Industry Canada has approved the takeover of Alberta-based Progress Energy Resources by Malaysian fuel giant Petronas.
The government announced the decision on Friday afternoon, just six weeks after it rejected an earlier takeover proposal from Petronas.
Petronas resubmitted its bid for Progress Energy last month, saying it had "made additional representations and submitted further undertakings" in order to get Ottawa's approval.
The two companies announced earlier this week they would expand a planned liquefied natural gas they are planning in British Columbia if the deal were to be allowed.
The Progress-Petronas deal, along with the CNOOC-Nexen deal, which was also approved on Friday, drew a great deal of controversy, with many critics saying Canada shouldn't sell energy assets to state-owned foreign corporations.
The Canadian Press reports:
OTTAWA -- The federal government has approved the takeovers of two Canadian energy companies by Asian state-controlled firms.
Ottawa signed off on the takeover of Calgary-based Nexen by China's CNOOC and Progress Energy Resources by Malaysia's Petronas late Friday afternoon.
But in a wide-ranging update of foreign takeover rules, it has said it will only consider future takeover deals in the oilsands by state-owned companies in exceptional circumstances.
And all state-owned enterprises seeking to buy large Canadian companies will face greater scrutiny about how they operate and how much control their home governments would have over how they do business.
Prime Minister Stephen Harper says foreign state control of oilsands development has reached the point where further control would not be beneficial to Canada.
He says while Canada is open for business to foreign investors, it's not for sale.
CNOOC launched it's friendly $15.1-billion bid for Calgary-based Nexen in July, providing a series of guarantees to the Canadian government on job creation, head office location and corporate governance.
In a statement, Industry Minister Christian Paradis said he was satisfied that the deal would be a net benefit to Canada.
Nexen is a global oil and gas company that produced 207,000 barrels of oil equivalent per day at the end of 2011. In this April 25, 2012 photo, Nexen chief executive Kevin Reinhart addresses the company's annual meeting in Calgary. <em>With files from The Canadian Press</em>
Areas Of Operation
Only about 30 per cent of Nexen's production comes from its Canadian operations, with the rest coming from offshore platforms in the North Sea, Gulf of Mexico and West Africa.
CNOOC Ltd. is China's largest offshore oil and gas producer and is one of the largest oil and gas exploration and production companies in the world. At the end of 2011, it had 909,000 barrels of oil equivalent per day of production. Its Beijing-based parent, China National Offshore Oil Co., operates directly under the State-owned Assets Supervision and Administration Commission of the State Council of the People's Republic of China. CNOOC Ltd. shares trade on Hong Kong and New York stock exchanges.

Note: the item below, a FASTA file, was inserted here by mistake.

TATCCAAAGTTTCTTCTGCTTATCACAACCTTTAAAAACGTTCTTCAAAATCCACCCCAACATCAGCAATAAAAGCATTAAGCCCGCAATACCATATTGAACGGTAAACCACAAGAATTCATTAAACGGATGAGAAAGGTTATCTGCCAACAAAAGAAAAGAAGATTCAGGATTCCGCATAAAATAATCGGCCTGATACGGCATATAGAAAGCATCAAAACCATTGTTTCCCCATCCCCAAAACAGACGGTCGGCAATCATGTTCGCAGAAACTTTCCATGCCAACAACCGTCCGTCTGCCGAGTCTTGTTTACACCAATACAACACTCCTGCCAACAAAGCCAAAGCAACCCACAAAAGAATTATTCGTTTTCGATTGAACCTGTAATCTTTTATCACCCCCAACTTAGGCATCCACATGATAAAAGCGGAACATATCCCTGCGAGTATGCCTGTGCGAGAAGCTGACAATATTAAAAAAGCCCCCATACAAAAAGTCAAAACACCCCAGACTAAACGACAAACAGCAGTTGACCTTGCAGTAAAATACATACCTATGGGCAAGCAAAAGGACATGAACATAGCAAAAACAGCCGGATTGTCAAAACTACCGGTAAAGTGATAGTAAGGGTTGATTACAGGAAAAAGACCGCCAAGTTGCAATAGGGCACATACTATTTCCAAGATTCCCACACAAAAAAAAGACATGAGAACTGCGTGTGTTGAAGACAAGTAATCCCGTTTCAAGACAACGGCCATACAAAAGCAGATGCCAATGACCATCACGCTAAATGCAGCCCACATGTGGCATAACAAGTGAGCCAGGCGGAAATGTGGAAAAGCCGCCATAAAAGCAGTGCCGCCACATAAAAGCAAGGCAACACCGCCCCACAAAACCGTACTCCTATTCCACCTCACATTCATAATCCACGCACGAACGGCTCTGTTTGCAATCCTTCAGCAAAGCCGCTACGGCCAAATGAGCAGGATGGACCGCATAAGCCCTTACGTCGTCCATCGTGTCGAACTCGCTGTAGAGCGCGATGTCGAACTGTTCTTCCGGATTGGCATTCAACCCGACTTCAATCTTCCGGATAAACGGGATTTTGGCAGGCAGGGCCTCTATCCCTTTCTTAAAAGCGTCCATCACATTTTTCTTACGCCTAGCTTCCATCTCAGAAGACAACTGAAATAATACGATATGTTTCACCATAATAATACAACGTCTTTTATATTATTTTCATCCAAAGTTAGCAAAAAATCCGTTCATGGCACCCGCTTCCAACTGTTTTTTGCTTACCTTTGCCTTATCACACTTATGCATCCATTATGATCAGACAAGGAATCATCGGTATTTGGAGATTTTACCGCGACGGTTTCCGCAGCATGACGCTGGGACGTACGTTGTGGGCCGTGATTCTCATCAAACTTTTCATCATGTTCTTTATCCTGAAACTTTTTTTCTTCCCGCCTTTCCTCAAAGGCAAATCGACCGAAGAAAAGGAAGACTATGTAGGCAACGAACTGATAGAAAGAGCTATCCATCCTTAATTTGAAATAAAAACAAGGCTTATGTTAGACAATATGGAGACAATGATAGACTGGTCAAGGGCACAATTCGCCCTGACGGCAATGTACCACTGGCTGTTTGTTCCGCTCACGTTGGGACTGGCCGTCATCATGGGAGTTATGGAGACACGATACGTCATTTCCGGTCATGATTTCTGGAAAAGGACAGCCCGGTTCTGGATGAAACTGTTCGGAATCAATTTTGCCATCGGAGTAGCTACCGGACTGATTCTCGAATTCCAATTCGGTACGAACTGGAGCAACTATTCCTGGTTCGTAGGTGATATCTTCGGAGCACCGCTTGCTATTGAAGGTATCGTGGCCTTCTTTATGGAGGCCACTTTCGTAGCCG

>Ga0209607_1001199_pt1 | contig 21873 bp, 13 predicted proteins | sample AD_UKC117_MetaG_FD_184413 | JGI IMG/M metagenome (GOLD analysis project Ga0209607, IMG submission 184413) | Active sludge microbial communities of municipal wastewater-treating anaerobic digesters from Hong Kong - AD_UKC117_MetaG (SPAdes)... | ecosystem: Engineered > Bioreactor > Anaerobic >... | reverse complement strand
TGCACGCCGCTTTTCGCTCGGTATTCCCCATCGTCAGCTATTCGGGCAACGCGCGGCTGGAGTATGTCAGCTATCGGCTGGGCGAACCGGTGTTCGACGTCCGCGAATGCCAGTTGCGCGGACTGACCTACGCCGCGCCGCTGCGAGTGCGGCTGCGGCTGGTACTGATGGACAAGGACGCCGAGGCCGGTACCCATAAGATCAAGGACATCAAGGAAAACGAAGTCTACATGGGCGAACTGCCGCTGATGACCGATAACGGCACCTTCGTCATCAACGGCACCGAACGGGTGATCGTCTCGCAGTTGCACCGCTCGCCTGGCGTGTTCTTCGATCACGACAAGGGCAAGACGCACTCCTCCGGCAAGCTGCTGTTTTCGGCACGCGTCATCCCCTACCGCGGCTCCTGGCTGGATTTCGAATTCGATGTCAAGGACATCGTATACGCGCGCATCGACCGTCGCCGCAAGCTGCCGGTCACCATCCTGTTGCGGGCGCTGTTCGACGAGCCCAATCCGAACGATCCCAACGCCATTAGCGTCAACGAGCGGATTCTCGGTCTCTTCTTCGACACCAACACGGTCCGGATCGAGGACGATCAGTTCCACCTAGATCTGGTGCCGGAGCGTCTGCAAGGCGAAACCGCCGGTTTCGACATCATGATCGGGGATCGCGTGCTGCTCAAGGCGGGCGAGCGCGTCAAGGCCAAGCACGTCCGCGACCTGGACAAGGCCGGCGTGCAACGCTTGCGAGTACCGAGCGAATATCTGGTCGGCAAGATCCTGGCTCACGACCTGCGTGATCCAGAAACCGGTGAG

On July 23, Nexen announced it had accepted CNOOC Ltd.'s all-cash offer of $27.50 per share, worth $15.1 billion. In a circular to shareholders a month later, Nexen revealed it had rejected two earlier CNOOC offers as too low.
61 per cent over Nexen's closing share price on the trading day before the deal.
CNOOC and Nexen had a relationship well before they announced their deal. In 2011, CNOOC acquired Opti Canada Inc., Nexen's beleaguered partner in the Long Lake oilsands project and the two have been working together on that project since. Later in 2011, CNOOC and Nexen formed a joint venture in the Gulf of Mexico. Around the same time, Nexen also agreed to sell a 40 per cent interest in some of its northeastern B.C. shale natural gas lands to a Japanese-led consortium.
Progress Energy Resources Corp. (TSX:PRQ) is a mid-sized natural gas producer with daily production of about 50,000 barrels of oil equivalent per day.
Areas Of Operation
Progress is the largest landholder in the Montney shale in northwestern Alberta and northeastern B.C. It is also active in Alberta's Deep Basin.
Petroliam Nasional Bhd, or Petronas, is wholly owned by the government of Malaysia. It has assets and interests in more than 30 countries and is heavily involved in the liquefied natural gas, or LNG, business.
Progress announced in late June it had agreed to Petronas' $20.45-per-share takeover offer. A month later, the Malaysian state-owned company sweetened its offer to $22 per share in order to trump a rival bid, bringing the deal's total value to $6 billion.
The sweetened offer is worth double what Progress shares traded at the day before the initial takeover deal was announced.
In mid-2011, Progress and Petronas formed a 50-50 partnership to jointly develop the some of the Canadian company's land in the north Montney. The two companies are also partnering on a liquefied natural gas terminal near Prince Rupert, B.C., that will be 60 per cent bigger if the takeover deal